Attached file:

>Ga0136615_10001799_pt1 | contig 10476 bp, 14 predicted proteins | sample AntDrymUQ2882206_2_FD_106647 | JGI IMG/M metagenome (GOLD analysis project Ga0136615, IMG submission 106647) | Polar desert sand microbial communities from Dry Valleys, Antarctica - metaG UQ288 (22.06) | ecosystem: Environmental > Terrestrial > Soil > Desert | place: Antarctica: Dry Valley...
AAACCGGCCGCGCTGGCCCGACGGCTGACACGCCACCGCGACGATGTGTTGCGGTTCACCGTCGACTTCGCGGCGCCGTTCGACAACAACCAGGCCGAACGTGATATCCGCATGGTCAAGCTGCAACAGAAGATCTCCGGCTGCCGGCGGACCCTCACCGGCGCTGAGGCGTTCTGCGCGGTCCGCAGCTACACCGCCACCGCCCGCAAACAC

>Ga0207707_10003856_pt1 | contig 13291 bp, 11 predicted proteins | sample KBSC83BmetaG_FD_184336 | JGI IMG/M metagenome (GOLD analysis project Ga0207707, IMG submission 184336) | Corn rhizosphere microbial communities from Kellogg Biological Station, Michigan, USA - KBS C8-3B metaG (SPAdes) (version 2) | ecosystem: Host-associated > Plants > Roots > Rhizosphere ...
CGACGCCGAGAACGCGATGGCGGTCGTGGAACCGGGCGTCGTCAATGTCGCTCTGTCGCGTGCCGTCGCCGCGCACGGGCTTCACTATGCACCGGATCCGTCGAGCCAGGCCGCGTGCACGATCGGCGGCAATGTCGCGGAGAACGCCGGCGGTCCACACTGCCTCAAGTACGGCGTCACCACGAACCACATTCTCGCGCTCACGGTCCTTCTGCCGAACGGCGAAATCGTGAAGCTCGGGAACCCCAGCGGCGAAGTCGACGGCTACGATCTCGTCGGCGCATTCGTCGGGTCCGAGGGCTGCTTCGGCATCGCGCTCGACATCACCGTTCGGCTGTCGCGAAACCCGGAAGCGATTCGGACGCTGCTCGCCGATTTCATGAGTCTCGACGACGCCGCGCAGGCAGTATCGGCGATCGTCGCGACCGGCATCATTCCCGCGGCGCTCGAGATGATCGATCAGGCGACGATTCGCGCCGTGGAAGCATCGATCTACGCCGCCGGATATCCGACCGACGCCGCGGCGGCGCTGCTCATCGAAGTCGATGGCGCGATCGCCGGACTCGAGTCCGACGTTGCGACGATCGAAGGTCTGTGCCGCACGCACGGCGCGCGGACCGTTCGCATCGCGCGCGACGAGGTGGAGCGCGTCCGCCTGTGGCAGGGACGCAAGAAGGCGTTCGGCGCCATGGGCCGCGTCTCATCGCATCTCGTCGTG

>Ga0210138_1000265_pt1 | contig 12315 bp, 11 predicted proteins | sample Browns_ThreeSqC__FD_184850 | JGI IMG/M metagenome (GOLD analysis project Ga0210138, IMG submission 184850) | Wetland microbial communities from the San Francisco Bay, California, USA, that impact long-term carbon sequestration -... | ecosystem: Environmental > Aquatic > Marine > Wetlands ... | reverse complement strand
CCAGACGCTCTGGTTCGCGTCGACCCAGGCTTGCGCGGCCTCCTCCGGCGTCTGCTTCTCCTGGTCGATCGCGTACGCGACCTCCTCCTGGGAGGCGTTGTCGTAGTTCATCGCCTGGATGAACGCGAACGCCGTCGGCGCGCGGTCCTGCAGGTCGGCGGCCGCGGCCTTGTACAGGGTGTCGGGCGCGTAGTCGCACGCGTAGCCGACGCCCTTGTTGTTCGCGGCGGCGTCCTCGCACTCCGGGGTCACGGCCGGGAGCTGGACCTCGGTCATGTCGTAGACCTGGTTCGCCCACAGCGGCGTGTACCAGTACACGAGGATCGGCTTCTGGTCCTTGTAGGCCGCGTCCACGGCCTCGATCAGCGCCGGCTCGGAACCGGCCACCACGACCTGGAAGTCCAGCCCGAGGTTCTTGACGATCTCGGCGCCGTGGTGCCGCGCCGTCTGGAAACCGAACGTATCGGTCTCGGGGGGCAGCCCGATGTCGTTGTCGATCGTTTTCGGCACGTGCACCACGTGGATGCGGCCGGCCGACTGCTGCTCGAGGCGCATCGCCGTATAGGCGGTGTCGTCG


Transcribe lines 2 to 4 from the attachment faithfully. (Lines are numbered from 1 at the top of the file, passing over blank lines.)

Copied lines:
AAACCGGCCGCGCTGGCCCGACGGCTGACACGCCACCGCGACGATGTGTTGCGGTTCACCGTCGACTTCGCGGCGCCGTTCGACAACAACCAGGCCGAACGTGATATCCGCATGGTCAAGCTGCAACAGAAGATCTCCGGCTGCCGGCGGACCCTCACCGGCGCTGAGGCGTTCTGCGCGGTCCGCAGCTACACCGCCACCGCCCGCAAACAC

>Ga0207707_10003856_pt1 | contig 13291 bp, 11 predicted proteins | sample KBSC83BmetaG_FD_184336 | JGI IMG/M metagenome (GOLD analysis project Ga0207707, IMG submission 184336) | Corn rhizosphere microbial communities from Kellogg Biological Station, Michigan, USA - KBS C8-3B metaG (SPAdes) (version 2) | ecosystem: Host-associated > Plants > Roots > Rhizosphere ...
CGACGCCGAGAACGCGATGGCGGTCGTGGAACCGGGCGTCGTCAATGTCGCTCTGTCGCGTGCCGTCGCCGCGCACGGGCTTCACTATGCACCGGATCCGTCGAGCCAGGCCGCGTGCACGATCGGCGGCAATGTCGCGGAGAACGCCGGCGGTCCACACTGCCTCAAGTACGGCGTCACCACGAACCACATTCTCGCGCTCACGGTCCTTCTGCCGAACGGCGAAATCGTGAAGCTCGGGAACCCCAGCGGCGAAGTCGACGGCTACGATCTCGTCGGCGCATTCGTCGGGTCCGAGGGCTGCTTCGGCATCGCGCTCGACATCACCGTTCGGCTGTCGCGAAACCCGGAAGCGATTCGGACGCTGCTCGCCGATTTCATGAGTCTCGACGACGCCGCGCAGGCAGTATCGGCGATCGTCGCGACCGGCATCATTCCCGCGGCGCTCGAGATGATCGATCAGGCGACGATTCGCGCCGTGGAAGCATCGATCTACGCCGCCGGATATCCGACCGACGCCGCGGCGGCGCTGCTCATCGAAGTCGATGGCGCGATCGCCGGACTCGAGTCCGACGTTGCGACGATCGAAGGTCTGTGCCGCACGCACGGCGCGCGGACCGTTCGCATCGCGCGCGACGAGGTGGAGCGCGTCCGCCTGTGGCAGGGACGCAAGAAGGCGTTCGGCGCCATGGGCCGCGTCTCATCGCATCTCGTCGTG